Producers are finding health advantages to placing newborn calves in a warm environment where they can be quickly dried and cared for during their first few hours.
By: Faith Cullens, Michigan State University Extension
The past few winters have brought extreme temperatures to Michigan, forcing many dairy producers to invest in alternative methods of keeping newborn calves warm. Newborn dairy calves are born with only 2-4 percent body fat, which will not sustain them long if a wet calf is exposed to sub-freezing temperatures. To protect against frost during extreme cold temperatures, newborn calves must be dried off as soon as possible. The ears most commonly experience frostbite; however, the nose and feet are easily affected as well.
Producers are finding health advantages to placing newborn calves in a warm environment where they can be quickly dried and cared for during their first few hours. Commercial warming boxes are available where a single calf can be housed and many variations of homemade boxes or rooms can get the job done on larger farms.
If you are considering building your own warming room, Michigan State University Extension offers a few tips to think through. Many of these tips apply to warming boxes as well.
Don’t underestimate the ventilation needs for an enclosed space housing wet calves that are urinating and defecating! Without proper ventilation, calves will not dry properly, and air quality will become poor enough that people and animals should not be inside.
Ease of cleaning
It is essential that newborn calf housing can be cleaned and sanitized frequently. Carefully consider how flooring and walls can be cleaned if there is a steady flow of calves. If there is not a drain in the floor, then cleaning with water can become a challenge. Two rooms may be necessary so that one location can be totally cleaned out and dried while the other is in use. Without proper management and sanitation, warming rooms and boxes will quickly become a contaminated environment and present a significant disease risk to calves.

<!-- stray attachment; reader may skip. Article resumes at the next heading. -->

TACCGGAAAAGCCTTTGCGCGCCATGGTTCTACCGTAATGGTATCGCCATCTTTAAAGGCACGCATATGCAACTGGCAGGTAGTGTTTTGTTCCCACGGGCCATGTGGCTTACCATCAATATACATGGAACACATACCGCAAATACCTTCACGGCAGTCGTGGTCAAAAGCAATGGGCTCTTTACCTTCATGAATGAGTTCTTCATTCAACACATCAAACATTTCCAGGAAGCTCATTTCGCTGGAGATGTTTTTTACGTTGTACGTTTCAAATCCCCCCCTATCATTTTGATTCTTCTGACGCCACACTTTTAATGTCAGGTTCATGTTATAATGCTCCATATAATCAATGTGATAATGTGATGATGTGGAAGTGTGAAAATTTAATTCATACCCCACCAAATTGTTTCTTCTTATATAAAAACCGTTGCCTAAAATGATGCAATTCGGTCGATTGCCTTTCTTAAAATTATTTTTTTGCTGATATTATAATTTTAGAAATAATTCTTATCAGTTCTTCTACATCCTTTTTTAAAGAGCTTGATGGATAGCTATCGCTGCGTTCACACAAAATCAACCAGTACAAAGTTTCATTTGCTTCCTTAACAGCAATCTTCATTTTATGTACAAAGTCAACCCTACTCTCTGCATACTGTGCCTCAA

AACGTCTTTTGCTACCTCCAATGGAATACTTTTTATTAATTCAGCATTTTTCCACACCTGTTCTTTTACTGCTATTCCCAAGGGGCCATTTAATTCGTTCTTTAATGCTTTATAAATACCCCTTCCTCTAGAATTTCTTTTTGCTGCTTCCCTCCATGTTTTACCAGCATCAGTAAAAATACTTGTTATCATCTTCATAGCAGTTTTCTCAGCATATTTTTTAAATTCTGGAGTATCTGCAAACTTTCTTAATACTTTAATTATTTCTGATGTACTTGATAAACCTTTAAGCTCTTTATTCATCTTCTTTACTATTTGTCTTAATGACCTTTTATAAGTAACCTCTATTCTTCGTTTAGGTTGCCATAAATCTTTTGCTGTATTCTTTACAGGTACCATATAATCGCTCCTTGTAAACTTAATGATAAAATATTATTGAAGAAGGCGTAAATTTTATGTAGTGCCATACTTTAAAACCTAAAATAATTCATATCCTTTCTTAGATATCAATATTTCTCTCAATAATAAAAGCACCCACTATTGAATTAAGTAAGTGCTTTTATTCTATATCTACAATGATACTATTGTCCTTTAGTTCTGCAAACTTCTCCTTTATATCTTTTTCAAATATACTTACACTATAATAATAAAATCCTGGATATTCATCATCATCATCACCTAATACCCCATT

A warming room with individual stalls, easy to clean rubber mats and a radiant heater on a timer.
Length of time calves will stay in the room
Farms vary widely on how long newborn calves are left in a warming room. The minimum length of time to leave a calf in the room or box is until the calf is completely dry (a few hours), and at maximum a few days. Depending on the set up, either situation can work well. If calves are group housed in the warming room, then they should be moved out shortly after they are dry to avoid cross-contamination.
The space necessary for your room will depend on the maximum number of calves that will be housed in the room and how long calves stay in the warming room. There needs to be enough space for all calves to comfortably lie down.
An individual warming box with rubber mats and a thermostat.
Heat lamps can be used to warm calves, but carry a fire risk and do not move air around. Space heaters can be considered if the space is small. Radiant heaters with a fan work well and dry calves quickly. Ideally, set the radiant heater on a timer or thermostat to avoid over-heating calves.
There are many options for bedding in warming rooms or boxes. Absorbent bedding such as shavings work well in group housing if there are no floor drains. Consider how the bedding will be cleaned out if there is not a large enough door for equipment, such as a skid loader, to enter. Rubber mats that can be easily cleaned work well on flooring with a drain.
A group housing warming room with straw bedding.
For worker convenience, consider what tasks will be done in the warming room. Shelving or hooks to store equipment for ear tagging or feeding colostrum may come in handy.
Warming rooms and boxes can save calves during extreme temperatures, however be sure to keep them clean to avoid spreading disease to the most vulnerable animals on the farm.